Constrained behavior: understanding the entrenchment of legislative procedure in American state constitutional law.

Author:Miller, Nancy Martorano


Political analysts have suggested that policy power will begin to shift from the federal government to state governments as gridlock in Congress persists. Therefore, understanding the policymaking process at the state level is more important than ever. Vitally missing from our understanding of policymaking in the states is the role of constitutional provisions. Many state constitutions contain directives that severely limit the ability of the legislature to act. Some of these directives are procedural while others are more substantive. This is relevant because constitutional rules are more difficult for members to alter than chamber rules. In this study we present a quantitative measure of constitutional restrictiveness and explore the variation in this measure across the fifty state legislatures and the U.S. Congress. We discover that constitutional restrictiveness is largely explained by the historical era in which the most recent constitution has been passed.


    Recent commentaries regarding the implications of persistent Congressional gridlock have suggested that we will see a significant shift in power to the states with regards to solving many of our most significant policy problems. (1) Gaining a better understanding of the politics of the state legislative process should be of increasing interest to us all. Understanding the evolution and development of state legislatures is vital to accomplishing this goal.

    Scholars have been long fascinated by the evolution and development of legislatures in the United States. This fascination has focused predominately on the development of the United States Congress. Countless books and journal articles have focused on the development of congressional committee systems, (2) political party structures, (3) leadership, (4) and procedural rules. (5) Other works have addressed generally the process of congressional institutionalization. (6)

    Disproportionately less scholarly attention has been given to the evolution and development of state legislatures. Many of the studies of state legislative evolution and development that do exist were conducted long ago and typically focus on the development of a legislative institution in a single state. (7) More modern explorations of state legislatures have focused on explaining institutional differences across state legislatures, with little attempt to track institutions over time or determine the evolution of these institutional differences. (8) There have been very few historical treatments of state legislatures that are cross-sectional in nature. Notable examples are Squire and Hamm's 101 Chambers: Congress, State Legislatures, and the Future of Legislative Studies (9) and Squire's The Evolution of American Legislatures: Colonies, Territories, and States, 1619-2009. (10) Our purpose in this study is to consider how constitutions impact the ability of legislatures to conduct business and solve policy problems.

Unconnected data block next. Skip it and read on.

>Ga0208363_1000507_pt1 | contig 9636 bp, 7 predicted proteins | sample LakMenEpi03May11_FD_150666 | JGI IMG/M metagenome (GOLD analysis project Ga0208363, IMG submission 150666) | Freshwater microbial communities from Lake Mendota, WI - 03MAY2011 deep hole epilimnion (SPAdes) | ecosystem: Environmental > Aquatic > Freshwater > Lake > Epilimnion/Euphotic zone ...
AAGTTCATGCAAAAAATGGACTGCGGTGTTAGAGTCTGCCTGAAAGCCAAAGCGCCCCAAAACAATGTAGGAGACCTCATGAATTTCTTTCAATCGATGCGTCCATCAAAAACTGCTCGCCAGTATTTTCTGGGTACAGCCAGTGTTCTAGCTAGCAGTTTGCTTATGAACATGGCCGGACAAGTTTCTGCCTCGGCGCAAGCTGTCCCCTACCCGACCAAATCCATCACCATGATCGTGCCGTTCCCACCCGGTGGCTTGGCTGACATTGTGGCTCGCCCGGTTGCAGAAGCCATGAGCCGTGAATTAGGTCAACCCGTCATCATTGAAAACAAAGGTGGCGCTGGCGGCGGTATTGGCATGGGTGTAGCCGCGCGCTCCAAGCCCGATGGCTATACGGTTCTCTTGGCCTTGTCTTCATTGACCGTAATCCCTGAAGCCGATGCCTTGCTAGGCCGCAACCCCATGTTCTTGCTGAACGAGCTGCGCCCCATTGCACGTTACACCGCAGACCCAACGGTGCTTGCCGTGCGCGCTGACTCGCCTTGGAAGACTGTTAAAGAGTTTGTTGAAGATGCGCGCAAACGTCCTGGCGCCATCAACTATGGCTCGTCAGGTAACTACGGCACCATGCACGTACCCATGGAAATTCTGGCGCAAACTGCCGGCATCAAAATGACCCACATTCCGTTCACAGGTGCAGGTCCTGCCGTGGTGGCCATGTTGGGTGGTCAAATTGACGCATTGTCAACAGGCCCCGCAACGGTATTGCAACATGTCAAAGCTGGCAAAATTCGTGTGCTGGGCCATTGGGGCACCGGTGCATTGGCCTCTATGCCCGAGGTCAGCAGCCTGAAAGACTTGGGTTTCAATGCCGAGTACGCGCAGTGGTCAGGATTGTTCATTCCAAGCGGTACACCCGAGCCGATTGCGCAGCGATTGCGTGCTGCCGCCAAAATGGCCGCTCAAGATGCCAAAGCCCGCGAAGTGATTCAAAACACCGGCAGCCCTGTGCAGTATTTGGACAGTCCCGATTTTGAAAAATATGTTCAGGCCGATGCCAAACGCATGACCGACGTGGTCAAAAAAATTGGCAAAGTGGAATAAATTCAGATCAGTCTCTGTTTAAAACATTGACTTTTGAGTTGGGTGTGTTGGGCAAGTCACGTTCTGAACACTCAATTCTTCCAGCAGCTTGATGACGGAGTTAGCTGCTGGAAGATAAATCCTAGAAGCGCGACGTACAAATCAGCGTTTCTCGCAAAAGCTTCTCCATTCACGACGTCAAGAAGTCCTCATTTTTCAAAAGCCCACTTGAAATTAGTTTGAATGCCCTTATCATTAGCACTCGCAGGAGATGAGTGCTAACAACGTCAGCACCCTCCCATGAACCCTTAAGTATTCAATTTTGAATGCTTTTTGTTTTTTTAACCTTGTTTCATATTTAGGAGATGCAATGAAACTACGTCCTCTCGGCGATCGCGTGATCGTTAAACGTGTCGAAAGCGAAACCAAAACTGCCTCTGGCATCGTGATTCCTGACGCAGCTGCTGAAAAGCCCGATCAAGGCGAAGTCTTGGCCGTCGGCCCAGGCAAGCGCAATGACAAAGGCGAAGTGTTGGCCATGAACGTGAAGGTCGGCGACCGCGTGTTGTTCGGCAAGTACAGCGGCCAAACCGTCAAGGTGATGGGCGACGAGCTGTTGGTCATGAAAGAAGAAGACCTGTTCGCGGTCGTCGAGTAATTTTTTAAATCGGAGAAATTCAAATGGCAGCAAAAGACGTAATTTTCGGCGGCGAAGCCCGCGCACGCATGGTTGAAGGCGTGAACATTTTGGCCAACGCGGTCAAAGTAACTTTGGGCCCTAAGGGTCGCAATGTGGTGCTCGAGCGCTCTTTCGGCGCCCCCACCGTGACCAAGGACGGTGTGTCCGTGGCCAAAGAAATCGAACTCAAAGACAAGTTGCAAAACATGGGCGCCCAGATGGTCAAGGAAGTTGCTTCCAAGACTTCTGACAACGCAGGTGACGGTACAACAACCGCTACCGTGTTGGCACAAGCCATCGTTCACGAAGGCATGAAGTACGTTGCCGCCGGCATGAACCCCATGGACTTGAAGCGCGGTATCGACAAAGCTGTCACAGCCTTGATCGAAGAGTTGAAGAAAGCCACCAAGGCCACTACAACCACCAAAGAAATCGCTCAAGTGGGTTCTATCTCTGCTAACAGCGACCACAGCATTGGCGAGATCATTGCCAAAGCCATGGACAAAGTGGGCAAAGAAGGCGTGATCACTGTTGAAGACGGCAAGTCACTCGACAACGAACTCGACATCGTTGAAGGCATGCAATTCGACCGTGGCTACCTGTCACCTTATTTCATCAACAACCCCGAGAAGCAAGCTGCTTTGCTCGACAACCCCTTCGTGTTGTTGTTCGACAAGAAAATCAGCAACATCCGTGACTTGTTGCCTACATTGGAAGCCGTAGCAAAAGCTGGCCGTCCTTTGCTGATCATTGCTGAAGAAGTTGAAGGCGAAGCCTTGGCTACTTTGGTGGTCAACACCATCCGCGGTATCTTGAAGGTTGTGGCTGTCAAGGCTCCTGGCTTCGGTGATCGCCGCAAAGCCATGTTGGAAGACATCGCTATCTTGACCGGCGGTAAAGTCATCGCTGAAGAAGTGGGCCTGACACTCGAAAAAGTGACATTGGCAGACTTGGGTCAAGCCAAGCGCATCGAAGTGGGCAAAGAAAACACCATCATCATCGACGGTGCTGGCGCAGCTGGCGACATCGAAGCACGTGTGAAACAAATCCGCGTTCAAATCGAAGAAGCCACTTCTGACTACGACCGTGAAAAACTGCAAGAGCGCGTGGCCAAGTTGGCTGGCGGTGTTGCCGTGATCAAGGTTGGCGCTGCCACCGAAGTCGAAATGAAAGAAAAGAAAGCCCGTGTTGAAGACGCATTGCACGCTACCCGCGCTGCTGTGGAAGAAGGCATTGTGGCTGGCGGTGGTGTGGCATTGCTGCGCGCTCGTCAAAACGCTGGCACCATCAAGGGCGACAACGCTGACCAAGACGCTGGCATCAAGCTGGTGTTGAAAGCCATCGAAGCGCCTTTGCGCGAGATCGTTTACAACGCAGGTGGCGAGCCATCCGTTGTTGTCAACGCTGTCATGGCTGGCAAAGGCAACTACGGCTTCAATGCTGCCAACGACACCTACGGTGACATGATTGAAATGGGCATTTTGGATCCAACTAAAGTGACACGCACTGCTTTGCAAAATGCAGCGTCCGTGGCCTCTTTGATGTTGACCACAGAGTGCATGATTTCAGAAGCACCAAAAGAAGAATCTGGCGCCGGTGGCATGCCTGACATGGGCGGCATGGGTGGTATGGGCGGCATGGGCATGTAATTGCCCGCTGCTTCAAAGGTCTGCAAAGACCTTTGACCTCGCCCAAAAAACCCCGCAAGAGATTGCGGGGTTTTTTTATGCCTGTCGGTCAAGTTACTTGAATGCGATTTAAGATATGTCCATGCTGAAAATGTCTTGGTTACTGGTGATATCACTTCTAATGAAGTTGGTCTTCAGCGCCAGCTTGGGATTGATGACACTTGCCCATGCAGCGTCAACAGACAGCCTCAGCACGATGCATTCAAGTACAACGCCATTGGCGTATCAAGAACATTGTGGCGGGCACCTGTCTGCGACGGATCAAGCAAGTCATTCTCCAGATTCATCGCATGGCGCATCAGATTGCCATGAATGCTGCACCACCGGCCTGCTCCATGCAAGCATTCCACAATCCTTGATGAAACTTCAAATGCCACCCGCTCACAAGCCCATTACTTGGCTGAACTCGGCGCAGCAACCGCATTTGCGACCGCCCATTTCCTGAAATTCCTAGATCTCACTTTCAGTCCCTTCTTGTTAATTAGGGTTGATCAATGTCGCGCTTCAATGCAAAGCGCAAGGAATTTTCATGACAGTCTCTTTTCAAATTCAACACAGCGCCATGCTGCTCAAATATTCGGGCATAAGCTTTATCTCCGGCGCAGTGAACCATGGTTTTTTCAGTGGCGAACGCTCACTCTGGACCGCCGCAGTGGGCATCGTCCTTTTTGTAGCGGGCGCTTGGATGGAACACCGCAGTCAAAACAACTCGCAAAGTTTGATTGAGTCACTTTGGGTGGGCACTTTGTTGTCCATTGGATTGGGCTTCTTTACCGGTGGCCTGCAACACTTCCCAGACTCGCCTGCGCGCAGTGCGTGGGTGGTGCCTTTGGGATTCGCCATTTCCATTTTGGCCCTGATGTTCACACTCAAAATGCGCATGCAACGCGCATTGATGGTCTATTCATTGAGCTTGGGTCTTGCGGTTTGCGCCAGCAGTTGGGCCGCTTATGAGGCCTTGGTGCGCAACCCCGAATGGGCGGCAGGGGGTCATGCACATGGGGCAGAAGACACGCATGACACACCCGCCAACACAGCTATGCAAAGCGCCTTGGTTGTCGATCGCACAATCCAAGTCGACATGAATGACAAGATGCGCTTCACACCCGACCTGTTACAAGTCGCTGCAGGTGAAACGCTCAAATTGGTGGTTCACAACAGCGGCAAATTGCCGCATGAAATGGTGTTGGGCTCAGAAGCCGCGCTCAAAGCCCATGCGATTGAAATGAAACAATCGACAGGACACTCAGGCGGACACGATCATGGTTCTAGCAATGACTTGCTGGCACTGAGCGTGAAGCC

Knowing that most efforts to lobby for more restrictive abortion policy at the federal level are futile and largely a waste of resources, the pro-life movement has chosen to focus its resources and efforts on the passage of laws at the state level. (11) A report from the Guttmacher Institute states that in just two years (2011-2013), 205 abortion restrictions were enacted in the states versus 189 during the previous ten years (2001-2010). (12) While pro-life advocates naturally will target ideologically conservative states in their efforts to have these laws enacted, they are sometimes enacted with substantial controversy. (13) In the summer of 2013 the legislatures of three states--Texas, Ohio, and North Carolina--passed bills that restrict abortion. (14) Each of these three states enacted these bills in very different ways, which were influenced by state constitutional provisions or lack thereof.

    1. Texas--Out in the Open

      Senate Bill 5 was introduced during a special session of the Texas legislature in June 2013. (15) Special sessions may only be called by the governor, who also dictates the agenda of the session. (16) The bill would place restrictions on abortion that many asserted would lead to the closing of most of the abortion clinics in the State of Texas. (17) Article III, section 35 of the Texas Constitution reads:

      (a) No bill, (except general appropriation bills, which may embrace the various subjects and accounts, for and on account of which moneys are appropriated) shall contain more than one subject.

      (b) The rules of procedure of each house shall require that the subject of each bill be expressed in its title in a manner that gives the legislature and the public reasonable notice of that subject. The legislature is solely responsible for determining compliance with the rule.

      (c) A law, including a law enacted before the effective date of this subsection, may not be held void on the basis of an insufficient title. (18)